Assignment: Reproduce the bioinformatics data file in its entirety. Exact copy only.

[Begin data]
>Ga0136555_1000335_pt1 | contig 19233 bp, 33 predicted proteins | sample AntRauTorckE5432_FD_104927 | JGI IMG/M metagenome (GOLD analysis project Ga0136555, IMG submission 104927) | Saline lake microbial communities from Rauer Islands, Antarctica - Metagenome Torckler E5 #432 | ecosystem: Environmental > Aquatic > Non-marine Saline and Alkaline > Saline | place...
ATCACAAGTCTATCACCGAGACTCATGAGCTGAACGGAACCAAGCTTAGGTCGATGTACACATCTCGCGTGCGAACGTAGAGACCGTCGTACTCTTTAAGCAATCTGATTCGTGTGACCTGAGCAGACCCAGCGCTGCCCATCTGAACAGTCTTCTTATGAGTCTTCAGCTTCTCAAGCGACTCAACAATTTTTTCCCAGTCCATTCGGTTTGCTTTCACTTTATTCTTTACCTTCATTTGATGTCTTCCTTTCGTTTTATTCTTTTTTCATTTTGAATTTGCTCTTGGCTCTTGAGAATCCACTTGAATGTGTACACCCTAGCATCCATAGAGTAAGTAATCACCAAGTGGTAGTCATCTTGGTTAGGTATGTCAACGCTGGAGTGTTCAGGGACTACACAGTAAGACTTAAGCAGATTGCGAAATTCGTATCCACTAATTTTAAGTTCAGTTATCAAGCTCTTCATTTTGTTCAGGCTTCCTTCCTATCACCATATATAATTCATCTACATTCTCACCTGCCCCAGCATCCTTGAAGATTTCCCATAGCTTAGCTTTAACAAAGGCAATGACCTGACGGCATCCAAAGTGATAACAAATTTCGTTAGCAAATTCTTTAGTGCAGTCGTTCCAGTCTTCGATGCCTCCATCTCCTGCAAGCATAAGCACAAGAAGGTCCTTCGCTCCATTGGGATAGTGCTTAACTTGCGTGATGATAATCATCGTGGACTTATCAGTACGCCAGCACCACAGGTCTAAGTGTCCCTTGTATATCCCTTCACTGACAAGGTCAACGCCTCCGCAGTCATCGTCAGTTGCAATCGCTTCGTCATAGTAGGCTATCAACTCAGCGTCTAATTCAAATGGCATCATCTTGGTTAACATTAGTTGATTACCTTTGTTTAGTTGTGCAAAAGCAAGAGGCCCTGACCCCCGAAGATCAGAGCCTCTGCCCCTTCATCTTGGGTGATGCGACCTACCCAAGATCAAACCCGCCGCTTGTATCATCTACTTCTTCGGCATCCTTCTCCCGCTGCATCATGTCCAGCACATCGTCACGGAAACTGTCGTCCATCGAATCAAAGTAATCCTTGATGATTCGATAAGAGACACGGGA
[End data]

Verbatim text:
>Ga0136555_1000335_pt1 | contig 19233 bp, 33 predicted proteins | sample AntRauTorckE5432_FD_104927 | JGI IMG/M metagenome (GOLD analysis project Ga0136555, IMG submission 104927) | Saline lake microbial communities from Rauer Islands, Antarctica - Metagenome Torckler E5 #432 | ecosystem: Environmental > Aquatic > Non-marine Saline and Alkaline > Saline | place...
ATCACAAGTCTATCACCGAGACTCATGAGCTGAACGGAACCAAGCTTAGGTCGATGTACACATCTCGCGTGCGAACGTAGAGACCGTCGTACTCTTTAAGCAATCTGATTCGTGTGACCTGAGCAGACCCAGCGCTGCCCATCTGAACAGTCTTCTTATGAGTCTTCAGCTTCTCAAGCGACTCAACAATTTTTTCCCAGTCCATTCGGTTTGCTTTCACTTTATTCTTTACCTTCATTTGATGTCTTCCTTTCGTTTTATTCTTTTTTCATTTTGAATTTGCTCTTGGCTCTTGAGAATCCACTTGAATGTGTACACCCTAGCATCCATAGAGTAAGTAATCACCAAGTGGTAGTCATCTTGGTTAGGTATGTCAACGCTGGAGTGTTCAGGGACTACACAGTAAGACTTAAGCAGATTGCGAAATTCGTATCCACTAATTTTAAGTTCAGTTATCAAGCTCTTCATTTTGTTCAGGCTTCCTTCCTATCACCATATATAATTCATCTACATTCTCACCTGCCCCAGCATCCTTGAAGATTTCCCATAGCTTAGCTTTAACAAAGGCAATGACCTGACGGCATCCAAAGTGATAACAAATTTCGTTAGCAAATTCTTTAGTGCAGTCGTTCCAGTCTTCGATGCCTCCATCTCCTGCAAGCATAAGCACAAGAAGGTCCTTCGCTCCATTGGGATAGTGCTTAACTTGCGTGATGATAATCATCGTGGACTTATCAGTACGCCAGCACCACAGGTCTAAGTGTCCCTTGTATATCCCTTCACTGACAAGGTCAACGCCTCCGCAGTCATCGTCAGTTGCAATCGCTTCGTCATAGTAGGCTATCAACTCAGCGTCTAATTCAAATGGCATCATCTTGGTTAACATTAGTTGATTACCTTTGTTTAGTTGTGCAAAAGCAAGAGGCCCTGACCCCCGAAGATCAGAGCCTCTGCCCCTTCATCTTGGGTGATGCGACCTACCCAAGATCAAACCCGCCGCTTGTATCATCTACTTCTTCGGCATCCTTCTCCCGCTGCATCATGTCCAGCACATCGTCACGGAAACTGTCGTCCATCGAATCAAAGTAATCCTTGATGATTCGATAAGAGACACGGGA